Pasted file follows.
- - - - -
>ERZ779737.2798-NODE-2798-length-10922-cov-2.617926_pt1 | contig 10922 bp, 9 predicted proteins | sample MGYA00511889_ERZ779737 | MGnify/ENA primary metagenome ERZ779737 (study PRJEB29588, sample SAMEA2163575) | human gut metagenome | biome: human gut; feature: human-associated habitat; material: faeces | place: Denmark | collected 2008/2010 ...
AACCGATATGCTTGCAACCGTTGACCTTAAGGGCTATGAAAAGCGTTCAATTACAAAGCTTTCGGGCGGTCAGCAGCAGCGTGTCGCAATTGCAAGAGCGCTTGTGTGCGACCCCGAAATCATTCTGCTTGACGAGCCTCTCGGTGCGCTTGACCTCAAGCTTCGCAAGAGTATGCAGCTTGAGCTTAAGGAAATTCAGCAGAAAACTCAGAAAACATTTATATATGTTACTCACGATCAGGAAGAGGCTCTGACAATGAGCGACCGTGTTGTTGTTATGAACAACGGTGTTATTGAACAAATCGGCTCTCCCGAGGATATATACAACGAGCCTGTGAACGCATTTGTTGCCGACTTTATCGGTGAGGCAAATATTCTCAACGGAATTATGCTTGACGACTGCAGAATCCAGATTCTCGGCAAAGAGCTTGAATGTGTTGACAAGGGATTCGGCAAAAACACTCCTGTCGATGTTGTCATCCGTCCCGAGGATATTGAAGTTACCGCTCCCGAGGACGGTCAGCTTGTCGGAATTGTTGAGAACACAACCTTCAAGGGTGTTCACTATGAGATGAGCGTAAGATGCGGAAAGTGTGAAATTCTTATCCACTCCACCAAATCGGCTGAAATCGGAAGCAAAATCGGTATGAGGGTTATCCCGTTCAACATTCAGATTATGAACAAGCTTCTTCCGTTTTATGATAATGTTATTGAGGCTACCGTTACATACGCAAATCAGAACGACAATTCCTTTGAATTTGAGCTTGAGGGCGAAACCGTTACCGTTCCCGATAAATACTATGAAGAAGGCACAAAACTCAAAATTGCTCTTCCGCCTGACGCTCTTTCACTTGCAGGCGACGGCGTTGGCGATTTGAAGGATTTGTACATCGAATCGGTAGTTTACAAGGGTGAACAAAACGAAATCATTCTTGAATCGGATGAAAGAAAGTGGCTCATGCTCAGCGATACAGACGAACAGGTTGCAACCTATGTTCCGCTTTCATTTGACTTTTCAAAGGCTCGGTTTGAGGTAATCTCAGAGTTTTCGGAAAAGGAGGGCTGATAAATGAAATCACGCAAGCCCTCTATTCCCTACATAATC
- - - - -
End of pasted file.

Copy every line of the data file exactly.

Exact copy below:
>ERZ779737.2798-NODE-2798-length-10922-cov-2.617926_pt1 | contig 10922 bp, 9 predicted proteins | sample MGYA00511889_ERZ779737 | MGnify/ENA primary metagenome ERZ779737 (study PRJEB29588, sample SAMEA2163575) | human gut metagenome | biome: human gut; feature: human-associated habitat; material: faeces | place: Denmark | collected 2008/2010 ...
AACCGATATGCTTGCAACCGTTGACCTTAAGGGCTATGAAAAGCGTTCAATTACAAAGCTTTCGGGCGGTCAGCAGCAGCGTGTCGCAATTGCAAGAGCGCTTGTGTGCGACCCCGAAATCATTCTGCTTGACGAGCCTCTCGGTGCGCTTGACCTCAAGCTTCGCAAGAGTATGCAGCTTGAGCTTAAGGAAATTCAGCAGAAAACTCAGAAAACATTTATATATGTTACTCACGATCAGGAAGAGGCTCTGACAATGAGCGACCGTGTTGTTGTTATGAACAACGGTGTTATTGAACAAATCGGCTCTCCCGAGGATATATACAACGAGCCTGTGAACGCATTTGTTGCCGACTTTATCGGTGAGGCAAATATTCTCAACGGAATTATGCTTGACGACTGCAGAATCCAGATTCTCGGCAAAGAGCTTGAATGTGTTGACAAGGGATTCGGCAAAAACACTCCTGTCGATGTTGTCATCCGTCCCGAGGATATTGAAGTTACCGCTCCCGAGGACGGTCAGCTTGTCGGAATTGTTGAGAACACAACCTTCAAGGGTGTTCACTATGAGATGAGCGTAAGATGCGGAAAGTGTGAAATTCTTATCCACTCCACCAAATCGGCTGAAATCGGAAGCAAAATCGGTATGAGGGTTATCCCGTTCAACATTCAGATTATGAACAAGCTTCTTCCGTTTTATGATAATGTTATTGAGGCTACCGTTACATACGCAAATCAGAACGACAATTCCTTTGAATTTGAGCTTGAGGGCGAAACCGTTACCGTTCCCGATAAATACTATGAAGAAGGCACAAAACTCAAAATTGCTCTTCCGCCTGACGCTCTTTCACTTGCAGGCGACGGCGTTGGCGATTTGAAGGATTTGTACATCGAATCGGTAGTTTACAAGGGTGAACAAAACGAAATCATTCTTGAATCGGATGAAAGAAAGTGGCTCATGCTCAGCGATACAGACGAACAGGTTGCAACCTATGTTCCGCTTTCATTTGACTTTTCAAAGGCTCGGTTTGAGGTAATCTCAGAGTTTTCGGAAAAGGAGGGCTGATAAATGAAATCACGCAAGCCCTCTATTCCCTACATAATC